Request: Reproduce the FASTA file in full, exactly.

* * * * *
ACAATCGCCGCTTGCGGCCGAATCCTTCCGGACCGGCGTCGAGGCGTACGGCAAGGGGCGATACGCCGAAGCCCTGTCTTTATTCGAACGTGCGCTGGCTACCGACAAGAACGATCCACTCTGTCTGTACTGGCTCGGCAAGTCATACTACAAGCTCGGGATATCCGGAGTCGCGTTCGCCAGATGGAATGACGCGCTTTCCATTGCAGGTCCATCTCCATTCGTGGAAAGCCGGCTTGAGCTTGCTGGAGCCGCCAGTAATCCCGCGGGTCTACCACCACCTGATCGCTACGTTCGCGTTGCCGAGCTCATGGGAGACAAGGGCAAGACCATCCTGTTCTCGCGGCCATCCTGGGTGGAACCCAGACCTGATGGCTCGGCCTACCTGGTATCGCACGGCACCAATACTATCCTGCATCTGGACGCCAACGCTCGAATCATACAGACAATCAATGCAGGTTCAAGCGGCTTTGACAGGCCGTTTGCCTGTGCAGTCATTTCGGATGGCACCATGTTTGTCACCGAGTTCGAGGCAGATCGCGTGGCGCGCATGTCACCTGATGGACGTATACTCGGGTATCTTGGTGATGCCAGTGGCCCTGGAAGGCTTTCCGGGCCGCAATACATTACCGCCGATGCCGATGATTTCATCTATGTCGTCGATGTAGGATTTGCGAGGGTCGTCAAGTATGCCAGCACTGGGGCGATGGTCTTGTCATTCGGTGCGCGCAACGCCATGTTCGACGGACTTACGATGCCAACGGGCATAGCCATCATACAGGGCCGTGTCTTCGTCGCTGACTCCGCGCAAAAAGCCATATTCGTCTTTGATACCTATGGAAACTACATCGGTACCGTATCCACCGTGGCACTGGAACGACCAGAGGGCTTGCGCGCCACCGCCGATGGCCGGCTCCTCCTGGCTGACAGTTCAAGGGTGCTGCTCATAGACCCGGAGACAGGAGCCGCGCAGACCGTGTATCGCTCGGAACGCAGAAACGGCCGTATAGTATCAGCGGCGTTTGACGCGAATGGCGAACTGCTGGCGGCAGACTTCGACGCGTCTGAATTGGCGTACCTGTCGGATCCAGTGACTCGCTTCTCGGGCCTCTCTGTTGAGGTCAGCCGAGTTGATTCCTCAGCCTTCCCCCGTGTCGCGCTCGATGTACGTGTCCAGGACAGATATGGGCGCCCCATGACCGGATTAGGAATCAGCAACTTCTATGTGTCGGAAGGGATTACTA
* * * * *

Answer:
ACAATCGCCGCTTGCGGCCGAATCCTTCCGGACCGGCGTCGAGGCGTACGGCAAGGGGCGATACGCCGAAGCCCTGTCTTTATTCGAACGTGCGCTGGCTACCGACAAGAACGATCCACTCTGTCTGTACTGGCTCGGCAAGTCATACTACAAGCTCGGGATATCCGGAGTCGCGTTCGCCAGATGGAATGACGCGCTTTCCATTGCAGGTCCATCTCCATTCGTGGAAAGCCGGCTTGAGCTTGCTGGAGCCGCCAGTAATCCCGCGGGTCTACCACCACCTGATCGCTACGTTCGCGTTGCCGAGCTCATGGGAGACAAGGGCAAGACCATCCTGTTCTCGCGGCCATCCTGGGTGGAACCCAGACCTGATGGCTCGGCCTACCTGGTATCGCACGGCACCAATACTATCCTGCATCTGGACGCCAACGCTCGAATCATACAGACAATCAATGCAGGTTCAAGCGGCTTTGACAGGCCGTTTGCCTGTGCAGTCATTTCGGATGGCACCATGTTTGTCACCGAGTTCGAGGCAGATCGCGTGGCGCGCATGTCACCTGATGGACGTATACTCGGGTATCTTGGTGATGCCAGTGGCCCTGGAAGGCTTTCCGGGCCGCAATACATTACCGCCGATGCCGATGATTTCATCTATGTCGTCGATGTAGGATTTGCGAGGGTCGTCAAGTATGCCAGCACTGGGGCGATGGTCTTGTCATTCGGTGCGCGCAACGCCATGTTCGACGGACTTACGATGCCAACGGGCATAGCCATCATACAGGGCCGTGTCTTCGTCGCTGACTCCGCGCAAAAAGCCATATTCGTCTTTGATACCTATGGAAACTACATCGGTACCGTATCCACCGTGGCACTGGAACGACCAGAGGGCTTGCGCGCCACCGCCGATGGCCGGCTCCTCCTGGCTGACAGTTCAAGGGTGCTGCTCATAGACCCGGAGACAGGAGCCGCGCAGACCGTGTATCGCTCGGAACGCAGAAACGGCCGTATAGTATCAGCGGCGTTTGACGCGAATGGCGAACTGCTGGCGGCAGACTTCGACGCGTCTGAATTGGCGTACCTGTCGGATCCAGTGACTCGCTTCTCGGGCCTCTCTGTTGAGGTCAGCCGAGTTGATTCCTCAGCCTTCCCCCGTGTCGCGCTCGATGTACGTGTCCAGGACAGATATGGGCGCCCCATGACCGGATTAGGAATCAGCAACTTCTATGTGTCGGAAGGGATTACTA